Jimmy Wakely, 68, known as the "Singing Cowboy," who appeared in westerns on radio, television and motion pictures and was named the most popular male western singer of 1949, died Sept. 23 in Holy Cross Hospital here. He had asthma and a heart ailment.

His best remembered hits include, "Slipping Around" and "Silver Bells." He also sang "Tennessee Waltz," "Beautiful Brown Eyes," "One Has My Name" with Mary Ford, and "Wide Open Spaces." Other recordings included "I Love You So Much It Hurts."

Mr. Wakely was born in Mineola, Ark., and was reared in Oklahoma on a cattle and hog ranch. He learned to play guitar at the age of 7, and in 1937 was featured on Oklahoma City radio station WKY as part of the Wakely Trio with Johnny Bond and Dick Reinhart.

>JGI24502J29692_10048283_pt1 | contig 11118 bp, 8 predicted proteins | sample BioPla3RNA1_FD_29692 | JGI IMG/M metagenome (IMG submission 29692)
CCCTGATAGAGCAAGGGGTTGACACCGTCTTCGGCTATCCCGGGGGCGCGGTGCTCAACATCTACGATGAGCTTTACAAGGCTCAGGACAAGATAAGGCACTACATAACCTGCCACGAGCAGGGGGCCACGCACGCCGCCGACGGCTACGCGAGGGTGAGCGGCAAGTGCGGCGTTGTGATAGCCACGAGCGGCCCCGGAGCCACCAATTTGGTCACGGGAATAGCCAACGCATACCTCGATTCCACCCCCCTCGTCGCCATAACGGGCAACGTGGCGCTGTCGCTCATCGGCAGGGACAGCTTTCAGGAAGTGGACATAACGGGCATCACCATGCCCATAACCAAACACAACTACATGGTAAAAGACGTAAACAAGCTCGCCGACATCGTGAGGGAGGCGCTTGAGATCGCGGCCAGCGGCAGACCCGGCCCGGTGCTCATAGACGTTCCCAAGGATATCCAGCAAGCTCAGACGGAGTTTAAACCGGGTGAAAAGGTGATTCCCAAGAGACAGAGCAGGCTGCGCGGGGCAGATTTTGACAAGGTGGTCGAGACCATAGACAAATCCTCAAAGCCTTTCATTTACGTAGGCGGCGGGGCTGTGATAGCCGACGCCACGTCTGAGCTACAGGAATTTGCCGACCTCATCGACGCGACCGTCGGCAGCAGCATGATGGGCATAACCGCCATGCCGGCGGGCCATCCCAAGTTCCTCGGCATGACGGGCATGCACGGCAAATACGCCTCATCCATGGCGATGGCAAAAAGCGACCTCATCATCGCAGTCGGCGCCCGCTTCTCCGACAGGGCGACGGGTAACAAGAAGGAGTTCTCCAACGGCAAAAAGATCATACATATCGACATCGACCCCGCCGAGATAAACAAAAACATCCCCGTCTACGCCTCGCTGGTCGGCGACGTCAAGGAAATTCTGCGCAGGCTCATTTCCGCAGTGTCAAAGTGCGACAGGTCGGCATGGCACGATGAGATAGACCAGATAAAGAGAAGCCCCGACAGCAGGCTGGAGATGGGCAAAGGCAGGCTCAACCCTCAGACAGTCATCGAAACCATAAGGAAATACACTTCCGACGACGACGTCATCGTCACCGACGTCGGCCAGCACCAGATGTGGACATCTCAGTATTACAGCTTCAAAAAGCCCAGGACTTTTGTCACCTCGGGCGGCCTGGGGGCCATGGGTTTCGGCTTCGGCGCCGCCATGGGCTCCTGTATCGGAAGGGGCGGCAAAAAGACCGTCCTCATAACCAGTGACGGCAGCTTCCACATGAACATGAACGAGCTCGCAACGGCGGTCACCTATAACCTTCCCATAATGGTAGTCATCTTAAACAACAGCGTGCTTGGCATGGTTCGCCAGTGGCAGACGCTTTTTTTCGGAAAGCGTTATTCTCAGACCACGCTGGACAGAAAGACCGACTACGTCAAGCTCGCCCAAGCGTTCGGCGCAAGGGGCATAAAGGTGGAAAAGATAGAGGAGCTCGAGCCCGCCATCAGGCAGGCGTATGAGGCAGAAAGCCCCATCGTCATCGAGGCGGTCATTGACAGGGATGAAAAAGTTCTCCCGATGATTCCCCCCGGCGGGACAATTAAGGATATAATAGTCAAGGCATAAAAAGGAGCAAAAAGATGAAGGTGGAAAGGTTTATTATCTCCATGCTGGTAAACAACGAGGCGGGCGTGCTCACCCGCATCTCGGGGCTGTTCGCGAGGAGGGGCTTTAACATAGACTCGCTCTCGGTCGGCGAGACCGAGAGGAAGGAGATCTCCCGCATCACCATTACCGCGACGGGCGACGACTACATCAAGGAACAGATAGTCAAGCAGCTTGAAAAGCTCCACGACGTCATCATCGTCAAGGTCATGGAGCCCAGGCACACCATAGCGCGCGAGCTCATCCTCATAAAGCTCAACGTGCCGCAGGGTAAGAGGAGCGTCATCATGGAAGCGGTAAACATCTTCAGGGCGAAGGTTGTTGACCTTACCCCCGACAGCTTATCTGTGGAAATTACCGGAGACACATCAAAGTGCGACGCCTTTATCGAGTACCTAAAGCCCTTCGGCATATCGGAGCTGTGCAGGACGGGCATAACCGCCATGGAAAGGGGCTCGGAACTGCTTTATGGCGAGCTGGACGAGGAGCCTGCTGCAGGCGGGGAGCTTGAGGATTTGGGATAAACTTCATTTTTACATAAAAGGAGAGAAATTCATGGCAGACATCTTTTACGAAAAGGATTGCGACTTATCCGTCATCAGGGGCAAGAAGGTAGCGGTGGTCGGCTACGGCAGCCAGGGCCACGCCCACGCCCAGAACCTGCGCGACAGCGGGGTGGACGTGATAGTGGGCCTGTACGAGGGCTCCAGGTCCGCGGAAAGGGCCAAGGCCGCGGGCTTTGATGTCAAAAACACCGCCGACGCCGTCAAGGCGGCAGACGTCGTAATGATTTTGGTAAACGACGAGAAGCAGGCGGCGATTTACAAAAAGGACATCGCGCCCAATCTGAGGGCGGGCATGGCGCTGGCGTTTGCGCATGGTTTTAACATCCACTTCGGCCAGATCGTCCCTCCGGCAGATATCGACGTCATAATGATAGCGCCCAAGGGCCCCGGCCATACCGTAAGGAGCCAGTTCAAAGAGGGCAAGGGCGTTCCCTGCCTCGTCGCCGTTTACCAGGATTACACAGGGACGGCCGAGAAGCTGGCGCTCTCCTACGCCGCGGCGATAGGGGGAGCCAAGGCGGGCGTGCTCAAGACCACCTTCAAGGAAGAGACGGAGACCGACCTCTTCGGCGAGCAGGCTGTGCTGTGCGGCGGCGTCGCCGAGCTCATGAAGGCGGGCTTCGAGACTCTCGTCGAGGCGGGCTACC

Through the program, the trio met Gene Autry, who brought them to Hollywood. In Hollywood, he made his first picture in 1939, "Saga of Death Valley." He became one of the top western stars, appearing in 28 feature films.

He and a son, John, and a daughter, Linda Lee Olsen, had performed together for the past 20 years. Mr. Wakely lived in Sylmar, Calif. He and his familty ran Shasta Records and a music publishing business.

In addition to his son and daughter, survivors include his wife, Inez, and two other daughters, Deanna and Carol.